VPN traffic not inforced



  • While troubleshooting a misconfigured peer VPN I noticed that traffic which is defined by a VPN policy was being allowed by a normal policy.

    If a source IP is in a policy that says “tunnel”, and that traffic comes into the box outside of the tunnel, I would expect the firewall to drop that traffic and enforce the tunnel requirement.

    Instead the packet is moving on to another policy which allows it. Is there a way to change this behavior? Putting in a deny policy before the permit is not a scaleable option.

    We have a Voip server behind the firewalls that require udp port 5060 open from ANY tothis server. For clients that can NOT use SIP-DIGEST authentication, these client IP addresses are considered "trusted-hosts"
    in the Voip server. So to prevent spoofing of the src-ip header that could make it to the Voip Server, we require at a minimum AH IPSEC. So any packet that makes it to the Voip Server that contains a trusted src-ip,
    needs to be blocked unless authenticated via IPSEC through the firewall first.

    It sounds like with the current screenos design, we would need to put in a regular deny policy right after the tunnel permit policy.

    This would add complexity to our provisioning process and is not viewed as acceptable for a long-term solution.



  • I think you’ll find that most SIP proxy’s are not that sophisticated to have the same application do different things on different interfaces (this is what SBC’s are for) anyway, not the point here…

    According to Juniper (and debug), if a packet comes in unencrypted (ie, not protocol 50 or 51) it doesn’t even LOOK at the VPN policies, it jumps directly to the normal policies.

    Now I agree with that for ROUTE based VPN’s, however for POLICY based, I think the better thing to do is ENFORCE the policy based VPN’s by doing a lookup, a check, to make sure that the packet I’m receiving is coming from a tunnel. Doesn’t that make sense?

    The biggest concern in this scenario is spoofed src-ip. The netscreen can only block spoofed packets from sources it knows about, otherwise they’ll come right through. To really screw up a stateful SIP proxy using UDP based SIP you don’t have to have two-way communication. Just send the SIP proxy enough bogus crap and you’ll create denial of service. Send enough packets from a spoofed trusted source ip, and that’s even easier.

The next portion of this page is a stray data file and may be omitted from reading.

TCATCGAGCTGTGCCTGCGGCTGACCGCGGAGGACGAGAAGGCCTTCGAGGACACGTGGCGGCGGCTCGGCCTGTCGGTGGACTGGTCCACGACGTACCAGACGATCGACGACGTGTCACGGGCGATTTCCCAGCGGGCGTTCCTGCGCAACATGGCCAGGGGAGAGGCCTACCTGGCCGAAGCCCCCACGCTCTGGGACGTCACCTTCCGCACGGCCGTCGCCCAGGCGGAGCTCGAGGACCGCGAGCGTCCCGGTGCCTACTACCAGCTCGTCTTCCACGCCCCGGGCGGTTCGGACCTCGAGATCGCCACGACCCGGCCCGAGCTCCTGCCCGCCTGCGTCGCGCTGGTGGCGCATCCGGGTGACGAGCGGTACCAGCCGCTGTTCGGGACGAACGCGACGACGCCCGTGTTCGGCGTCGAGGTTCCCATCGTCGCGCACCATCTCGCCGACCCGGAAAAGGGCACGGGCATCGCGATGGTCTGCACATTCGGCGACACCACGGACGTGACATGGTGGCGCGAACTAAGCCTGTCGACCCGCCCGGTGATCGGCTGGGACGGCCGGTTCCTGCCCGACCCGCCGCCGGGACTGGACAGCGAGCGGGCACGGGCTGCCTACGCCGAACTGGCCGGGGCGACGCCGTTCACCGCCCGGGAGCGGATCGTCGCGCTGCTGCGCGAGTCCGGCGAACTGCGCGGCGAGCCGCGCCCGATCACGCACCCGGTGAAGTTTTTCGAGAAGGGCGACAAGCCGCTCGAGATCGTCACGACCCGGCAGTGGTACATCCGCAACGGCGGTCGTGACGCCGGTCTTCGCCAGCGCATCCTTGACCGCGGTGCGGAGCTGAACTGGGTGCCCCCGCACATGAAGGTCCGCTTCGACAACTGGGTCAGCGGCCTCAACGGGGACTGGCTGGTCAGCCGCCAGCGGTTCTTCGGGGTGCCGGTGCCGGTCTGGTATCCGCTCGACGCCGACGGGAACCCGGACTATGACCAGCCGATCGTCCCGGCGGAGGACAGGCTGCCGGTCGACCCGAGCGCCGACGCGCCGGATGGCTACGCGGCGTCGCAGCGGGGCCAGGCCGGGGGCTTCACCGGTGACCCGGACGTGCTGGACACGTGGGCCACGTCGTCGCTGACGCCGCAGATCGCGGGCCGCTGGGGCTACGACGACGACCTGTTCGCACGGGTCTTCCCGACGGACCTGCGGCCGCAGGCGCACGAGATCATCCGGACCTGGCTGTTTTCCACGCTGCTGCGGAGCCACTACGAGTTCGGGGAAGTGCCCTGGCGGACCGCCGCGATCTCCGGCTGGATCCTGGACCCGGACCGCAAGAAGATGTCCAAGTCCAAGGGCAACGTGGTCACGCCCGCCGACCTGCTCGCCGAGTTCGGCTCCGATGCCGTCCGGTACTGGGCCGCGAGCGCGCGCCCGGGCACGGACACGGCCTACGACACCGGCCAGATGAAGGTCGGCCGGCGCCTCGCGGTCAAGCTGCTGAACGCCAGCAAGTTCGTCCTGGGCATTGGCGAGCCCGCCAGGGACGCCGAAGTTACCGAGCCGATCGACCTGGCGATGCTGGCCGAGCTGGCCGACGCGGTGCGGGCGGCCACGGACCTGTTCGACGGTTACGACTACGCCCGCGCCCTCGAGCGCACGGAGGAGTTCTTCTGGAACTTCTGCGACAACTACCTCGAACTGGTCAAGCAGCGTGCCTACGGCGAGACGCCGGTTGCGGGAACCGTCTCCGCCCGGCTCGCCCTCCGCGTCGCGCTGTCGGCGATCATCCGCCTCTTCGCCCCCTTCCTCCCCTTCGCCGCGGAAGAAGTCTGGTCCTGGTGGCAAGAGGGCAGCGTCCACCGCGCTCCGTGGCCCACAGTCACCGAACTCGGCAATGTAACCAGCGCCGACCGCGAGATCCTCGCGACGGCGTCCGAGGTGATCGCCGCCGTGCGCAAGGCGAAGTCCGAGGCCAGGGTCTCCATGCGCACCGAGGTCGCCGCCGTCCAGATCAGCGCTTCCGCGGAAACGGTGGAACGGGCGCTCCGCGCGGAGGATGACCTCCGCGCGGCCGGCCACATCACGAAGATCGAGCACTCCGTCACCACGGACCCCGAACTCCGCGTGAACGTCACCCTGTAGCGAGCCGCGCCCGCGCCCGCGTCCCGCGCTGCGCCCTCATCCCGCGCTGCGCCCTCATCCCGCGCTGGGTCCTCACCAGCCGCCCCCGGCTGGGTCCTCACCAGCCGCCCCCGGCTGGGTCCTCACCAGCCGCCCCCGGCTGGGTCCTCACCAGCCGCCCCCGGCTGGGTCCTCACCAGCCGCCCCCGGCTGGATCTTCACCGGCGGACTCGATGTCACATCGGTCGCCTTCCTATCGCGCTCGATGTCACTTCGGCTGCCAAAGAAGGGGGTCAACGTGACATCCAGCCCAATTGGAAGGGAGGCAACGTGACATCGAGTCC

Eric



  • I’m not 100% sure I understand your question. As I understand you have a single untrust IP that both “trusted” IP’s that need “ah/tunneling” and for all other hosts that use SIP-Digest auth? Am I right?

    It is a bit of a dilemma you need to trust these IP’s on the VOIP server. Isn’t it possible to put a deny policy at the top using port 5060 for the trust IP-addresses? Could you possibly instruct these users so use “AH/tunneling” at another untrust ip? My thought is this:

    Only let users that CAN use SIP-digest auth to logon via public IP-address 1.1.1.1 and access the SIP-server at private IP, lets say 192.168.1.1. In this configuration you have no trusted IP-addresses assiged to you SIP server on that interface. Then on a second interface on the SIP-server, lets say 192.168.2.1 have a list of trusted IP-addresses. This IP-address however is ONLY accessible through “AH/Tunneling”. Would this be possible to set up on your SIP server?

    Regards,
    oldO



  • Your assumption that VPNs on untrust needing a policy is correct.
    I’d use debug to see what’s going on.
    Clearly it’s not matching the policy or you’ve hit a bug. If you can you might try 5.1r4b to see if it behaves the same.

    http://ns5gt-support.netscreen.com/knowbase/root/public/ns10413.pdf?



  • I am running 5.1r3, we bind the tunnels to the untrust interface thinking that traffic would first arrive in the untrust and then be processed by policy.



  • Route based VPN with the tunnel in the trust? Traffic is allowed by default.
    Put tunnel in the untrust and you will need a policy.
    Otherwise need more info how the VPN is configured & version of ScreenOS.
    You might also try debug to see why it’s not getting caught by the policy you’d expect.



  • example policies;

    set address “prodtrust” “IPSEC_RANGE” x.x.x.y 255.255.255.224
    set address “produntrust” “Customer-net5” y.y.y.z 255.255.255.192 “C_04_T”

    VPN policies (they are before the normal one):

    set policy id 7990 from “prodtrust” to “produntrust” “IPSEC_RANGE” “Customer-net5” “ANY” tunnel vpn “vpn-16” id 4349 pair-policy 8005
    set policy id 8005 from “produntrust” to “prodtrust” “Customer-net5” “IPSEC_RANGE” “ANY” tunnel vpn “vpn-16” id 4349 pair-policy 7990

    Normal Policy:

    set policy id 103 from “produntrust” to “prodtrust” “Any” “Voip_server” “Port_5060” permit

    (Voip servers are inside .y/27 range)


 

26
Online

38.4k
Users

12.7k
Topics

44.5k
Posts